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Gwen Raverat

1885 - 1957

Scandal by Gwen Raverat

Scandal   1923

  Original wood engraving.
Signed and titled in pencil.
Ref: SN.115
S 89 x 111 mm; I 75 x 101 mm
Signed proof impression printed by Gwen Raverat herself in 1923 – a proof aside aside from the published edition of 40 impressions.

Gwen Raverat’s ability to observe every small nuance of behaviour is demonstrated to the full in this marvellously incisive wood engraving, with its children straining after distractions as two women pass salacious details to one another across a park bench. This image has the alternative titles of Les Commeres and Maternity.

Gwen Raverat was a highly individual and intensely personal artist who contributed greatly to the revival of wood engraving as an original art form at the beginning of the twentieth-century. Her first engravings date from 1909 and by 1920 she joined her colleagues Eric Gill, Edward Gordon Craig, and Robert Gibbings in founding the Society of Wood Engravers.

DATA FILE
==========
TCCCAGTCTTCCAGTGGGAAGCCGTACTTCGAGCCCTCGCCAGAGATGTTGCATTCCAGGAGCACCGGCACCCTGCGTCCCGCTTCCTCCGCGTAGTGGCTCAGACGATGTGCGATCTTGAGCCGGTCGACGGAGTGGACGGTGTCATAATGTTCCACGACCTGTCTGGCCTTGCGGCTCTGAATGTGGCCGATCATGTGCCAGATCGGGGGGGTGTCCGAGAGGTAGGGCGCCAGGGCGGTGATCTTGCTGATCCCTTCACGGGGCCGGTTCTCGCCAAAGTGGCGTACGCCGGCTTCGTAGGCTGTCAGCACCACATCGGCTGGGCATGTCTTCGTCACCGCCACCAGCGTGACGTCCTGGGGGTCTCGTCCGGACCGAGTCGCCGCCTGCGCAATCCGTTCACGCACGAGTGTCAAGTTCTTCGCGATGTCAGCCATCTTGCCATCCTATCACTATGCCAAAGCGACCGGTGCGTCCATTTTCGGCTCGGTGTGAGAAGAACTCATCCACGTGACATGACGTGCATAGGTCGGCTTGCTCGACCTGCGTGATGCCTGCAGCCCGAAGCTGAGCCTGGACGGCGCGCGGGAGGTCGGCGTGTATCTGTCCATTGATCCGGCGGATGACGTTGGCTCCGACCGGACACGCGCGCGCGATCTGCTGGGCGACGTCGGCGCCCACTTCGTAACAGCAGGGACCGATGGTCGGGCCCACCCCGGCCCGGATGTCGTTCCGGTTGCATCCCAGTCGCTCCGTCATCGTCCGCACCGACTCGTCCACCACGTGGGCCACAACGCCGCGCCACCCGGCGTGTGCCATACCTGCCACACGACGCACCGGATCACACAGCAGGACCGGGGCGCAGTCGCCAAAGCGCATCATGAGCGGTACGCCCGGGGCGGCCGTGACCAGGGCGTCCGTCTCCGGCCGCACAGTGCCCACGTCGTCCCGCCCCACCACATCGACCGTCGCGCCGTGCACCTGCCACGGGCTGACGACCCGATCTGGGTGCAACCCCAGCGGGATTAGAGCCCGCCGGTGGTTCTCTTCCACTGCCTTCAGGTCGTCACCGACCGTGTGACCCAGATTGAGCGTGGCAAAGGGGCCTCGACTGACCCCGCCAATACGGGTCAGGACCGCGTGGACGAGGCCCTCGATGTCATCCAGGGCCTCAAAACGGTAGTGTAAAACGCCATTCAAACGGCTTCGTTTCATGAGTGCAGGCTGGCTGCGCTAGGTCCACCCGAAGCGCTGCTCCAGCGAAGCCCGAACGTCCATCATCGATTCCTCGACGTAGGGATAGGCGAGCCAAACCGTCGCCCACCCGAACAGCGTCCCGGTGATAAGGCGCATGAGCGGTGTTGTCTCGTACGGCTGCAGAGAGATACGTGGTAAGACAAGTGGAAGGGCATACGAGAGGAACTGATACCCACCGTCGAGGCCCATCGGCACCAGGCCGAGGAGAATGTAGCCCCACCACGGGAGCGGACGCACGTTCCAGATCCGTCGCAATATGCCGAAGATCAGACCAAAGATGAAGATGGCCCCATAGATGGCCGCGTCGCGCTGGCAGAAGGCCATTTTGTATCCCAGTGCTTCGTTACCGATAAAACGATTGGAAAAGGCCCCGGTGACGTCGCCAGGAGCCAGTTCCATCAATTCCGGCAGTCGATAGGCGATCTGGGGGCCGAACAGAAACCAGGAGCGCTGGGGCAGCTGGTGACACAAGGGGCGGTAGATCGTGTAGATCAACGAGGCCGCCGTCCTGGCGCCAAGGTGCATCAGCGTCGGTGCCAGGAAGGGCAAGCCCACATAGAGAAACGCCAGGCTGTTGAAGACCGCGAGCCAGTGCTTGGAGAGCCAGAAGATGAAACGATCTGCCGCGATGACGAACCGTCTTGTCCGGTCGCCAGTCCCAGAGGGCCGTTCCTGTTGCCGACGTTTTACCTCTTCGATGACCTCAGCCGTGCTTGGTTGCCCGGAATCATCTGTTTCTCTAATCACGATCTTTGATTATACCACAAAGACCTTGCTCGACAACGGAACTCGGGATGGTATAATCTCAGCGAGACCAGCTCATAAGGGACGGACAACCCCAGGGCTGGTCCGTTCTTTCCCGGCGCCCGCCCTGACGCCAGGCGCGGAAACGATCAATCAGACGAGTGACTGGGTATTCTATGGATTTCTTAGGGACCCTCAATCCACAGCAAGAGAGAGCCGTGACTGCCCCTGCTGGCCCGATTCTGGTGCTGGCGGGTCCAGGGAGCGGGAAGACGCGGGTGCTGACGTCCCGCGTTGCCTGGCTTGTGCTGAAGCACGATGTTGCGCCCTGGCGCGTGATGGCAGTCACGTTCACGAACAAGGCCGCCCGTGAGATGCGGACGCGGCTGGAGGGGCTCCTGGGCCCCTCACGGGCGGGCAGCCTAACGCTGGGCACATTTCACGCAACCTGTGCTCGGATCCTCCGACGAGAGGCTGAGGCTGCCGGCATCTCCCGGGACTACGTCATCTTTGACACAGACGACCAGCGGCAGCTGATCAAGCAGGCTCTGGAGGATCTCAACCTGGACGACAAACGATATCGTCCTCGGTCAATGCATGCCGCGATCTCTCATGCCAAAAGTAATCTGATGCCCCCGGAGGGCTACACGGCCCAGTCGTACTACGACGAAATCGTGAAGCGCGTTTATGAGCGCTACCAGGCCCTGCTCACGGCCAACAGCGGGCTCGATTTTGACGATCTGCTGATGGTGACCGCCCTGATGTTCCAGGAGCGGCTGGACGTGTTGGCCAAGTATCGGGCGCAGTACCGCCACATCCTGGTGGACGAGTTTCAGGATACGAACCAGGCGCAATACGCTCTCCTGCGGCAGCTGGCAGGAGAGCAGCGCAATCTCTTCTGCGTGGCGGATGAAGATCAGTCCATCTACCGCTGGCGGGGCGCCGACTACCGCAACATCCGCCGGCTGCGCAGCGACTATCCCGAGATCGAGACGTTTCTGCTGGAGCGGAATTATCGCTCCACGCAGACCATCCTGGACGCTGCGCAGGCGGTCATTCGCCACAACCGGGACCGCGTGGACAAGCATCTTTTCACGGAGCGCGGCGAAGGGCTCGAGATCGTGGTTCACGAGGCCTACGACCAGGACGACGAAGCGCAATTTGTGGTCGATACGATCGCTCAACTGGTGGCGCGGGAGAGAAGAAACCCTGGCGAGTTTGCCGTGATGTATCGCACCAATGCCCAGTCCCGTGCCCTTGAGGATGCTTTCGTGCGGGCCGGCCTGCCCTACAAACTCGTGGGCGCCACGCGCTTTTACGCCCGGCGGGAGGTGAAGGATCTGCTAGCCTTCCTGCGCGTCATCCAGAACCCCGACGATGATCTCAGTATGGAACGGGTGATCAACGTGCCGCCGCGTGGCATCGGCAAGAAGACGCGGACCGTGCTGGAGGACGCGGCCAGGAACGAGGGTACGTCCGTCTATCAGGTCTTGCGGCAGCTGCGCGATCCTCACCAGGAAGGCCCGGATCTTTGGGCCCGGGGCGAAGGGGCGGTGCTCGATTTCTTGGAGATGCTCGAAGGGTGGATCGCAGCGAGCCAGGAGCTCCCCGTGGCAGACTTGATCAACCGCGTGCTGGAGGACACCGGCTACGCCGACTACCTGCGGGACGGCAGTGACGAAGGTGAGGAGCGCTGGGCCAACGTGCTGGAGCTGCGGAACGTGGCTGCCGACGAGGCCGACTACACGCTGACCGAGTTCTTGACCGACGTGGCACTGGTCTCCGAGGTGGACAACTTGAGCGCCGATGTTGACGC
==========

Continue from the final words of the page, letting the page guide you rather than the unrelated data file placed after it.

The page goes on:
The grand-daughter of Charles Darwin, author of the Origin of Species, Gwen Raverat began wood engraving purely as a personal interest. Much of her work prior to 1932 was produced soley for her own pleasure – few of these engravings were issued in formal editions and all are now scarce. She adopted a simple yet striking style of wood engraving technique which did not depend upon the detail and pattern of lines obtained through the use of the tint tool. Rather, she concentrated upon the use of stark contrast with only simple shading to create stylish designs of perceptive intensity such as this striking image of Scandal.

This engraving stems from the years which Gwen Raverat spent in the south of France caring for her ailing husband Jacques. Gwen had met the young Jacques Raverat through the circle of Rupert Brooke, whilst he was studying at Cambridge University, and they married in 1911. The couple had but two years of happiness, before illness cast a shadow over their lives. Jacques suffered from a form of progressive paralysis which led to a continual deterioration in his health. In 1920, when Jacques could hardly walk, they moved to Vence in the south of France, remaining there until he died in March 1925.

On fine simile-Japan paper with margins as prepared by the artist herself. Very fine original condition.